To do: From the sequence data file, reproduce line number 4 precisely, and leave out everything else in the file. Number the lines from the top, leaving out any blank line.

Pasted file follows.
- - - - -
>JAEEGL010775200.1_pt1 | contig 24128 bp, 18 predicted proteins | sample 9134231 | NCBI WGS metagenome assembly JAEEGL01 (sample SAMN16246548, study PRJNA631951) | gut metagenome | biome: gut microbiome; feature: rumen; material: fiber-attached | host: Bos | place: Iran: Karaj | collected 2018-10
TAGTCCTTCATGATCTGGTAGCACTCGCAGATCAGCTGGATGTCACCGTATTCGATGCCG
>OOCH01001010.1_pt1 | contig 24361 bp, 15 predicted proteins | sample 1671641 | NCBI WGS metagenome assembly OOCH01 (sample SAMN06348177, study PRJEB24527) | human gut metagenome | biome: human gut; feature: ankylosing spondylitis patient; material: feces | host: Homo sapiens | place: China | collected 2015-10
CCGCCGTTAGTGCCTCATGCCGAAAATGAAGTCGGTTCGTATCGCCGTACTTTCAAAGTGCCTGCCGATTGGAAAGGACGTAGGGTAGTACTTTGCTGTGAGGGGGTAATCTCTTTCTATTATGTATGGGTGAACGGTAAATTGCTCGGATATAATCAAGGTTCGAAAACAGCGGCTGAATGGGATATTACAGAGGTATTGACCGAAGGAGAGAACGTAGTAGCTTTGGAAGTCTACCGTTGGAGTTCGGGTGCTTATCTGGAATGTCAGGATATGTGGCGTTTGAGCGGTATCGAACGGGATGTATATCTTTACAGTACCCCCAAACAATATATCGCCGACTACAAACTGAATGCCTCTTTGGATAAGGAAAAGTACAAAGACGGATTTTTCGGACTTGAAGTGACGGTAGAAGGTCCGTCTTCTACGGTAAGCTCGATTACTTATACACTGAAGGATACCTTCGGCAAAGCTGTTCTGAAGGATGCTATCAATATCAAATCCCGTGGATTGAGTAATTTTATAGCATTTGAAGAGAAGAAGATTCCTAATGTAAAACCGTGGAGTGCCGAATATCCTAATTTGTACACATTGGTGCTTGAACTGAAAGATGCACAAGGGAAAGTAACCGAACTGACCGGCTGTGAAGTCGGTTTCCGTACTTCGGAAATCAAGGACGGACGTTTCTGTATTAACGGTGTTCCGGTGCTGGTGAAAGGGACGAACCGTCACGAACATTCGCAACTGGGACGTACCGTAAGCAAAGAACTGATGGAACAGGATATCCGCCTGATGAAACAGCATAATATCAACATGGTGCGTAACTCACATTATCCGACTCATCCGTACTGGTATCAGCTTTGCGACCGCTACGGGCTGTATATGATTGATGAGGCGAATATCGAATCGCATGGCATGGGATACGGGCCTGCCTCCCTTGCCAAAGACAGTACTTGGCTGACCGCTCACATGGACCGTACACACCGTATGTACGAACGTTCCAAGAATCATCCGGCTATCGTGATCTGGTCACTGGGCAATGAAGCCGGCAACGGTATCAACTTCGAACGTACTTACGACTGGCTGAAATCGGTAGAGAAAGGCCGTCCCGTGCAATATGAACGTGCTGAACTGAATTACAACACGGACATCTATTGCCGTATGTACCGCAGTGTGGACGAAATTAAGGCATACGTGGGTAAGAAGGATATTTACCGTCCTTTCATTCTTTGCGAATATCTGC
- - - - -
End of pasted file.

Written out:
CCGCCGTTAGTGCCTCATGCCGAAAATGAAGTCGGTTCGTATCGCCGTACTTTCAAAGTGCCTGCCGATTGGAAAGGACGTAGGGTAGTACTTTGCTGTGAGGGGGTAATCTCTTTCTATTATGTATGGGTGAACGGTAAATTGCTCGGATATAATCAAGGTTCGAAAACAGCGGCTGAATGGGATATTACAGAGGTATTGACCGAAGGAGAGAACGTAGTAGCTTTGGAAGTCTACCGTTGGAGTTCGGGTGCTTATCTGGAATGTCAGGATATGTGGCGTTTGAGCGGTATCGAACGGGATGTATATCTTTACAGTACCCCCAAACAATATATCGCCGACTACAAACTGAATGCCTCTTTGGATAAGGAAAAGTACAAAGACGGATTTTTCGGACTTGAAGTGACGGTAGAAGGTCCGTCTTCTACGGTAAGCTCGATTACTTATACACTGAAGGATACCTTCGGCAAAGCTGTTCTGAAGGATGCTATCAATATCAAATCCCGTGGATTGAGTAATTTTATAGCATTTGAAGAGAAGAAGATTCCTAATGTAAAACCGTGGAGTGCCGAATATCCTAATTTGTACACATTGGTGCTTGAACTGAAAGATGCACAAGGGAAAGTAACCGAACTGACCGGCTGTGAAGTCGGTTTCCGTACTTCGGAAATCAAGGACGGACGTTTCTGTATTAACGGTGTTCCGGTGCTGGTGAAAGGGACGAACCGTCACGAACATTCGCAACTGGGACGTACCGTAAGCAAAGAACTGATGGAACAGGATATCCGCCTGATGAAACAGCATAATATCAACATGGTGCGTAACTCACATTATCCGACTCATCCGTACTGGTATCAGCTTTGCGACCGCTACGGGCTGTATATGATTGATGAGGCGAATATCGAATCGCATGGCATGGGATACGGGCCTGCCTCCCTTGCCAAAGACAGTACTTGGCTGACCGCTCACATGGACCGTACACACCGTATGTACGAACGTTCCAAGAATCATCCGGCTATCGTGATCTGGTCACTGGGCAATGAAGCCGGCAACGGTATCAACTTCGAACGTACTTACGACTGGCTGAAATCGGTAGAGAAAGGCCGTCCCGTGCAATATGAACGTGCTGAACTGAATTACAACACGGACATCTATTGCCGTATGTACCGCAGTGTGGACGAAATTAAGGCATACGTGGGTAAGAAGGATATTTACCGTCCTTTCATTCTTTGCGAATATCTGC